So Contra is a record which will force people to pick sides. But it also seems to me a record which might make a few people swap them. I thought Vampire Weekend was fine as far as it went, but I think Contra goes much further – and is also pretty interesting. So, yes, it has all those Vampire Weekendy things that may or may not drive you up the wall; but it follows through on them – it considers them, lyrically and musically, rather than merely expressing them.Β  Mike Powell at Pitchfork, with whom I pretty much agree about the record, points out the underlying lyrical deliberateness of the album’s at times freely associated lines: “When the taxi door was open wide / I pretended I was horrified / By the uniform and the gloves outside / Of the courtyard gate” (‘Taxicab’). It is far beyond me to respect the sentiment behind this honesty, but I rather like the honesty nonetheless. Likewise, the mixture of styles and influelnces on ‘Cousins’ far surpasses in coherency much of what has gone before in the band’s career.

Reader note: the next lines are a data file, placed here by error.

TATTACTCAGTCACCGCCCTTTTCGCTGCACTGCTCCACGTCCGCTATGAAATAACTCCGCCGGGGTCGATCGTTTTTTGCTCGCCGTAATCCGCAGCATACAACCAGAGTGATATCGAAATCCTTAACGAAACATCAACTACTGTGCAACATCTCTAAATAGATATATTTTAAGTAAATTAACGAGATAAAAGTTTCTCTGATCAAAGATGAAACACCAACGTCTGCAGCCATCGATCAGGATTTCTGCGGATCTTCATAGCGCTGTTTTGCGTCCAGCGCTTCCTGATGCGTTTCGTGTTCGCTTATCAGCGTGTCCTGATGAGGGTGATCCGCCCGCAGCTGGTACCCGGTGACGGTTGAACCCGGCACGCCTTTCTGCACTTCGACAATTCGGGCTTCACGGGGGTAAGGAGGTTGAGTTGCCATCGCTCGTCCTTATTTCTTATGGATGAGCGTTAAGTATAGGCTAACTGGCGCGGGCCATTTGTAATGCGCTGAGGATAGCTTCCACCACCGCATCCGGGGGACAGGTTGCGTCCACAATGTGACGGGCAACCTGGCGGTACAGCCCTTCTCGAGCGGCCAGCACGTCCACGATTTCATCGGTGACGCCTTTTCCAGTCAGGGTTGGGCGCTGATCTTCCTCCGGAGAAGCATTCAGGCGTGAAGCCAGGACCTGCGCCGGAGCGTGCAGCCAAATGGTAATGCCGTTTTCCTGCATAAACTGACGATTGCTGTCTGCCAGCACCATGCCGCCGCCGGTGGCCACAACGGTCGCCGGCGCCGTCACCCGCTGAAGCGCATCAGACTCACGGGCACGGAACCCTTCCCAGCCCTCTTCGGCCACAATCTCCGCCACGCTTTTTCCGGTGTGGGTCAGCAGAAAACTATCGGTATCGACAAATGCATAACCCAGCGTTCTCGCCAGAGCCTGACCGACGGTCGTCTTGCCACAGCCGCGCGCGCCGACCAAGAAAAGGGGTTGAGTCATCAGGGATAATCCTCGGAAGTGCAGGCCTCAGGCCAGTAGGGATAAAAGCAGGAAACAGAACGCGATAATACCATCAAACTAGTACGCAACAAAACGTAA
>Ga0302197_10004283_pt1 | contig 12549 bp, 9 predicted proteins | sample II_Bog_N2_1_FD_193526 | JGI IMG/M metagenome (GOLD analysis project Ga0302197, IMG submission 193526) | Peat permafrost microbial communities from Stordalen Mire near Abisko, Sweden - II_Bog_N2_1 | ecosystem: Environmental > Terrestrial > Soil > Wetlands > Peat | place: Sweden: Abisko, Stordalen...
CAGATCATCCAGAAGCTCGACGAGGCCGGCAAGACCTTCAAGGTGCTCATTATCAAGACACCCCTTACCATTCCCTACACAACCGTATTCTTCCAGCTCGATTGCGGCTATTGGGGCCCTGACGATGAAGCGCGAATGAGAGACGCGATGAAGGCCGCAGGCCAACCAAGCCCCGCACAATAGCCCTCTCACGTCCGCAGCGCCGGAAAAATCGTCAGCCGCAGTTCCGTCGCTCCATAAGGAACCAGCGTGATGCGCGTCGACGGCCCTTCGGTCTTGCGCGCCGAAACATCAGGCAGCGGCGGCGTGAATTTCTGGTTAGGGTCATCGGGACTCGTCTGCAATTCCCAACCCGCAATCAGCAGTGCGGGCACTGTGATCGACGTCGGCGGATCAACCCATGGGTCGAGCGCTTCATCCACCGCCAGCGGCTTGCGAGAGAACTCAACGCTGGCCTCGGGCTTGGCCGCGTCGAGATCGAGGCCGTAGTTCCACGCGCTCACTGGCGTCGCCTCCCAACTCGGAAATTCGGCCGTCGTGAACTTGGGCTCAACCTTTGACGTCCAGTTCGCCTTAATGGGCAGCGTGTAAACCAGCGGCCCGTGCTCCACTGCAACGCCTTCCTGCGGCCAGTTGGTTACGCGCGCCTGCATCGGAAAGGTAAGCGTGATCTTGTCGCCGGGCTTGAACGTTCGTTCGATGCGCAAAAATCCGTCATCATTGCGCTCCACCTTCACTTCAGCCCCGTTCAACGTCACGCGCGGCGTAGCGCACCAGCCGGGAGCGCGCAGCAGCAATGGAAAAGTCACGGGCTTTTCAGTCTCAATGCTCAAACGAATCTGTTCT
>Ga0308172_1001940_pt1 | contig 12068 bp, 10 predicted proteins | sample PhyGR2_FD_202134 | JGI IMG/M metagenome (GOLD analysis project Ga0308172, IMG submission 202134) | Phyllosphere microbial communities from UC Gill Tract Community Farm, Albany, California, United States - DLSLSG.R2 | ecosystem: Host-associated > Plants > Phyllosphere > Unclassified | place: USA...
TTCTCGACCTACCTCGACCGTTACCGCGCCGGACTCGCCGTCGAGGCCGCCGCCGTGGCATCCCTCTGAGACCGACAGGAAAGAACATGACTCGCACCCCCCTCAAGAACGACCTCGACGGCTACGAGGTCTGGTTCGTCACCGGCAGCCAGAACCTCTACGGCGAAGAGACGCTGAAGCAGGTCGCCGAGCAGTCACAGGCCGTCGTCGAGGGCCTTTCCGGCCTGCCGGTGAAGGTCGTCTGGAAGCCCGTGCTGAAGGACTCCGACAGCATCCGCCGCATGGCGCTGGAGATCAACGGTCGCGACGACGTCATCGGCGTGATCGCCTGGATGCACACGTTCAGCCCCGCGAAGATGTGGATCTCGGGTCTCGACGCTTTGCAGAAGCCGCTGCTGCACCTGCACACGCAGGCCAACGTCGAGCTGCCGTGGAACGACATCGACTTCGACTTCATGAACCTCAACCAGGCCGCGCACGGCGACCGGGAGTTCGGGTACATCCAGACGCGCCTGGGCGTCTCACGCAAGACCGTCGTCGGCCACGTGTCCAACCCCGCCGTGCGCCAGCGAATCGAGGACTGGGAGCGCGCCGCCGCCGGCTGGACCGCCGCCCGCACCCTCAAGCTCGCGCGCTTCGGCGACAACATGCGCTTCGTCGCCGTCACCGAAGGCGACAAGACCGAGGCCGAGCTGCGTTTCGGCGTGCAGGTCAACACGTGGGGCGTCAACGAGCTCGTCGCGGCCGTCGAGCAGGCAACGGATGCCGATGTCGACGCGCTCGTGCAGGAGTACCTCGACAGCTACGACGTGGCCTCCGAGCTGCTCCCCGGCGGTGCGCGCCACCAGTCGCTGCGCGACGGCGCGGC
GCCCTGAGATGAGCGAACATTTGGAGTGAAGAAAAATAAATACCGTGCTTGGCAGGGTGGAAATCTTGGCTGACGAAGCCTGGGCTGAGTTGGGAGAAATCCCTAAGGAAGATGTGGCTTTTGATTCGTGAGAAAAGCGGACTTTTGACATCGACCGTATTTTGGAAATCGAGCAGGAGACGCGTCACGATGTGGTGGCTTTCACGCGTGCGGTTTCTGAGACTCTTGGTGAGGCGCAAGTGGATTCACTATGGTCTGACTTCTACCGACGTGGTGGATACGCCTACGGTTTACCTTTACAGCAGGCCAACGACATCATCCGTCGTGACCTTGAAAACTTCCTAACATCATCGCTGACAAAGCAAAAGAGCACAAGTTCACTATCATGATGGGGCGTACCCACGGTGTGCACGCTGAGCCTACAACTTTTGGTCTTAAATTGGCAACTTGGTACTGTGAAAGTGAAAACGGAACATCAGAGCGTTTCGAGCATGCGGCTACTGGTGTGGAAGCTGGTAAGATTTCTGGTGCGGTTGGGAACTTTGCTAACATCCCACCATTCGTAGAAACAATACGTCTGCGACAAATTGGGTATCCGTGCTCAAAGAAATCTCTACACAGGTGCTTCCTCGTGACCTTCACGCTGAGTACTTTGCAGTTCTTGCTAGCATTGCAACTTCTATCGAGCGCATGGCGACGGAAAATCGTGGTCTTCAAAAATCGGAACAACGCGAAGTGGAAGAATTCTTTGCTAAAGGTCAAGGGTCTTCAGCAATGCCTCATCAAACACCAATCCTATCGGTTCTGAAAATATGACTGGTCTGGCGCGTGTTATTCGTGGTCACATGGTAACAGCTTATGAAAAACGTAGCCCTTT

Contra can still feel like water slipping off of a duck’s back. But there are, for those who care to listen, an awful lot of hooks.

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9 thoughts on “Think Ur A Contra? Vampire Weekend Mature

  1. Hey Dan. Not sure I feel ya on this record. I love the first one wholeheartedly, and while I can see how it might annoy some, that didn’t stop it becoming one of my favourite indie-pop records of recent times. Contra, on the other hand, DOES feel ‘thin’ to me. Mainly in terms of energy, which I think is sorely lacking. True, there’s still lots to love (I can’t resist the pulse of Giving Up the Gun for instance) but I can’t remember the last time I heard something so short that seemed to drag so much.

    And why so little guitar?? I loved the guitar sound on the first record *pouts*